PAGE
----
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Solid-Earth Sciences and Society dynamics of the solid-earth have been explored, leading to insights of scientific, aesthetic, and economic value. Links with the defense community have been forged, organized around a common interest in the nature of the Earth and a concern over ensuring adequate supplies of strategic materials. If advances in the solid-earth sciences are to continue to occur at the rate demanded by societal needs, the profession must have access to adequate resources. The first and most important such resource is a sufficient number of well-qualified professionals engaged in studying the Earth and applying their knowledge about it. According to a recent survey, there are approximately 80,000 individuals who can be classified as solid-earth scientists in the United States. Over half of these people are employed by the petroleum and mining and minerals industries. Government employs about 12,000 geoscientists, and about 10,000 work in academia. The supply of and demand for earth scientists have historically been out of phase, and that remains true today. Because of the dramatic decline in petroleum prices in the mid-1980s, following aggressive hiring by the industry during the 1970s, petroleum-related hiring decreased by about a third. The mining industry was also in a long period of depressed commodity prices, which led to the loss of jobs by thousands of mineral resource earth scientists. Decline in employment in the extractive industries was concurrent with increased demand in other areas. Environmental legislation in the early 1980s dealing with waste disposal sites was enacted and enforced. Employment projections indicate that opportunities in the earth sciences are growing again, with emphasis on issues of groundwater, the siting of waste repositories, and environmental cleanups. Because of this shift, the retirement of current earth scientists, and the eventual recovery of the oil and gas industry, the demand for solid-earth scientists can be expected to continue to grow. Undergraduate enrollments in the earth sciences have tracked the ups and downs of employment in the extractive sector. The prospects for a recovery of enrollments are cloudy despite the changing emphasis of the field toward environmental issues. In general, the college-age population has been declining in the United States, and declining numbers of freshmen express an interest in science in general and the earth sciences in particular. Also, women and minorities are greatly underrepresented in the earth sciences, and these are the groups that will make up nearly 70 percent of new entrants into the work force in the 1990s. Growth in the enrollment of women, at both the graduate and undergraduate levels, has been increasing in the past decade. Much of the reason for lack of interest in the earth sciences among college freshmen is that relatively few of them are taught earth sciences in elementary and secondary schools. The resulting paucity of teaching opportunities has contributed to a corresponding shortage of qualified earth science teachers. If more precollege students are to be exposed to the opportunities and rewards of earth sciences, these subjects must be taught more widely, by a larger number of better-prepared teachers, and in a more exciting manner. At the undergraduate level, attention must focus on introductory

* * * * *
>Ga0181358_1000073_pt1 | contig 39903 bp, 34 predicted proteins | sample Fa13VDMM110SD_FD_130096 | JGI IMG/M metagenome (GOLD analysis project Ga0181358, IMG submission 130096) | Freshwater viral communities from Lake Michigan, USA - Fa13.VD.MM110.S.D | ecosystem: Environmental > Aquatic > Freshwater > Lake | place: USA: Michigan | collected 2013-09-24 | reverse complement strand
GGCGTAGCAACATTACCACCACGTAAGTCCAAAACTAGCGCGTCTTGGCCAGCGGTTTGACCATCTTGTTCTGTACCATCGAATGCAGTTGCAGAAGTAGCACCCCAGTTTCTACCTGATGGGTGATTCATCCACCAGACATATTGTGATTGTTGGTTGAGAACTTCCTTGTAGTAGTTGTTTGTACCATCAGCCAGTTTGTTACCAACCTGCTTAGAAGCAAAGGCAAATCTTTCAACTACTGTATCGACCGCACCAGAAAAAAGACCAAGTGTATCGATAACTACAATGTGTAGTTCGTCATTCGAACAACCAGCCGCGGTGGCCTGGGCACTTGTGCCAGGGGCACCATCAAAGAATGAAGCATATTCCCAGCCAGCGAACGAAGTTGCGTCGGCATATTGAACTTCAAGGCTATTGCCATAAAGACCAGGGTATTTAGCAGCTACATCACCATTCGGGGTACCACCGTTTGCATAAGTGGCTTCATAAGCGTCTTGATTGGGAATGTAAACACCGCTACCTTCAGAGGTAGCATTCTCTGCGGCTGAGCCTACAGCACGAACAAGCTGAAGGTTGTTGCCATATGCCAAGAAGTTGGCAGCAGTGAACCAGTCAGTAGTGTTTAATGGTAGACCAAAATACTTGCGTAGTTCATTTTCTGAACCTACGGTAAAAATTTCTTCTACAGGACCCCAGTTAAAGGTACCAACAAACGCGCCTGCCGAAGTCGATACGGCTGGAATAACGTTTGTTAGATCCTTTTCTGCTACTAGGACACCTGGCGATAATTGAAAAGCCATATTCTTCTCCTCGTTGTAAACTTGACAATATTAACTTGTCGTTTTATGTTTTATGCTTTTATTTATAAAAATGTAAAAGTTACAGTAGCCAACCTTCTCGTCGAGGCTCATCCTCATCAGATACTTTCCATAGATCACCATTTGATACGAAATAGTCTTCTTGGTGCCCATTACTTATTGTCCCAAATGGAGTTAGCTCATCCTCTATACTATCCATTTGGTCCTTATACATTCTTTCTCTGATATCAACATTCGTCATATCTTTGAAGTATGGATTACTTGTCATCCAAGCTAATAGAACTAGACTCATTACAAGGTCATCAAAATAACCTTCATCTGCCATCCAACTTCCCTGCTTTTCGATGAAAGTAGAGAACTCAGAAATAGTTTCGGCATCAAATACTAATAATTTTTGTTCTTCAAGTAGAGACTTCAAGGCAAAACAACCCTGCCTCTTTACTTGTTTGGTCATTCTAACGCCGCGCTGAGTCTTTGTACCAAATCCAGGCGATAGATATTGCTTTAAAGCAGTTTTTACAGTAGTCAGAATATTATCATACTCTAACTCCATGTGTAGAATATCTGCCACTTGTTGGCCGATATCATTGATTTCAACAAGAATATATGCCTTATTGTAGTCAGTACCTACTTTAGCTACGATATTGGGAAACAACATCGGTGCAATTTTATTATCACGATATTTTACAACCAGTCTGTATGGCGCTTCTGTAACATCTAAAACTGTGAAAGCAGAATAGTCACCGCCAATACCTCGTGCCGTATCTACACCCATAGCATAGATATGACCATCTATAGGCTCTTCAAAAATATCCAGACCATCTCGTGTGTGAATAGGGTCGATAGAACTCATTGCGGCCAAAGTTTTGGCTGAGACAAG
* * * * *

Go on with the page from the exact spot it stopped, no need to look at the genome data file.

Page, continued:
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Solid-Earth Sciences and Society geoscience courses, on courses for future earth science teachers, and on the preparation of earth science majors. Introductory courses must be among the best that an earth science department offers, because a significant fraction of majors will emerge from this group and because, for most of the other students, this will be their only formal exposure to earth sciences. Earth science departments must also collaborate with education departments in designing programs for future precollege earth science teachers, because the best-prepared teachers are those who have completed most, if not all, of the courses required of earth science majors. For both undergraduate and graduate earth science students, flexibility, versatility, and a firm foundation in such allied sciences as mathematics and computer science are crucial. All of these students should be involved in research under the guidance, but not strict direction, of teachers. Fundamental principles must be emphasized, because a narrow focus on job training will eventually require substantial levels of retraining as national needs change. A number of steps can be taken to strengthen precollege, undergraduate, and graduate education in the earth sciences, including greater involvement of professional societies in education, government programs directed at science and mathematics education, and the efforts of individual earth scientists who resolve to pass on their knowledge and enthusiasm to others. Not only will these initiatives strengthen the earth science field, but they also will promote greater public awareness of earth sciences, with corresponding benefits for public decision making and public policy. However, even if earth science education in the United States is thoroughly reformed, personnel shortages are likely to occur. Given that likelihood, geoscientists must be ready to modify their activities to remain as productive as they have been. One possible way to do this is to make the fullest possible use of modern instrumentation. In recent years, technological progress has transformed the analytical tools available to earth scientists. Satellite measurements, high-pressure experimental instruments, microanalytical techniques, digital seismometers, and high-performance computers have greatly expanded the range and sensitivity of modern instrumentation. The development of ever more sophisticated (and usually more expensive) instruments has raised a number of difficult questions in the earth sciences. How best can small groups of researchers gain access to instruments that are too expensive for a single group, or even an earth science department, to afford? What is the optimum division of support between individual researchers and the infrastructure needed to answer vanguard research questions? How should instruments be operated and maintained once they have been acquired? The course of science is largely unpredictable, but the needs of a discipline for instruments and facilities usually must be planned in advance. Chapter 7 looks at a number of highly promising research areas and touches on the instruments and facilities that will be needed to advance in those areas. Over the years the use of these various instruments and facilities has